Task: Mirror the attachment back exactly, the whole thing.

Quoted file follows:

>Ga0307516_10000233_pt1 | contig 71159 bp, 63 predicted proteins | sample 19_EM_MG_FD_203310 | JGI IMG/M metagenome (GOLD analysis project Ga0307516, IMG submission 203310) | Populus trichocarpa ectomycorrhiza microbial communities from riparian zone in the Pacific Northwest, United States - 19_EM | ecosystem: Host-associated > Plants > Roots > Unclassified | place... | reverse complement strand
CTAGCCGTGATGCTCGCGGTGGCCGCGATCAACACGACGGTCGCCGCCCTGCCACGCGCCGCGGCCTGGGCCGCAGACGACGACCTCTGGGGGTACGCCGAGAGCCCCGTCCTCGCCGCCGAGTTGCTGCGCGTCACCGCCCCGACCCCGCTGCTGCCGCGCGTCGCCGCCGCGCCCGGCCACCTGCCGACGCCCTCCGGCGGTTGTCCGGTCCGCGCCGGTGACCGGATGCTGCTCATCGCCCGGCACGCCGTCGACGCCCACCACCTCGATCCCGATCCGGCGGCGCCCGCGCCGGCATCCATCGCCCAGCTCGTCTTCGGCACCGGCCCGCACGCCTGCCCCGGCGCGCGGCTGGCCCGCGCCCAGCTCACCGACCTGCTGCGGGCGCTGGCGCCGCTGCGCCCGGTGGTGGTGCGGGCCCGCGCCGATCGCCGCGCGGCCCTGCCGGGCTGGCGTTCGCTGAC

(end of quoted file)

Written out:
>Ga0307516_10000233_pt1 | contig 71159 bp, 63 predicted proteins | sample 19_EM_MG_FD_203310 | JGI IMG/M metagenome (GOLD analysis project Ga0307516, IMG submission 203310) | Populus trichocarpa ectomycorrhiza microbial communities from riparian zone in the Pacific Northwest, United States - 19_EM | ecosystem: Host-associated > Plants > Roots > Unclassified | place... | reverse complement strand
CTAGCCGTGATGCTCGCGGTGGCCGCGATCAACACGACGGTCGCCGCCCTGCCACGCGCCGCGGCCTGGGCCGCAGACGACGACCTCTGGGGGTACGCCGAGAGCCCCGTCCTCGCCGCCGAGTTGCTGCGCGTCACCGCCCCGACCCCGCTGCTGCCGCGCGTCGCCGCCGCGCCCGGCCACCTGCCGACGCCCTCCGGCGGTTGTCCGGTCCGCGCCGGTGACCGGATGCTGCTCATCGCCCGGCACGCCGTCGACGCCCACCACCTCGATCCCGATCCGGCGGCGCCCGCGCCGGCATCCATCGCCCAGCTCGTCTTCGGCACCGGCCCGCACGCCTGCCCCGGCGCGCGGCTGGCCCGCGCCCAGCTCACCGACCTGCTGCGGGCGCTGGCGCCGCTGCGCCCGGTGGTGGTGCGGGCCCGCGCCGATCGCCGCGCGGCCCTGCCGGGCTGGCGTTCGCTGAC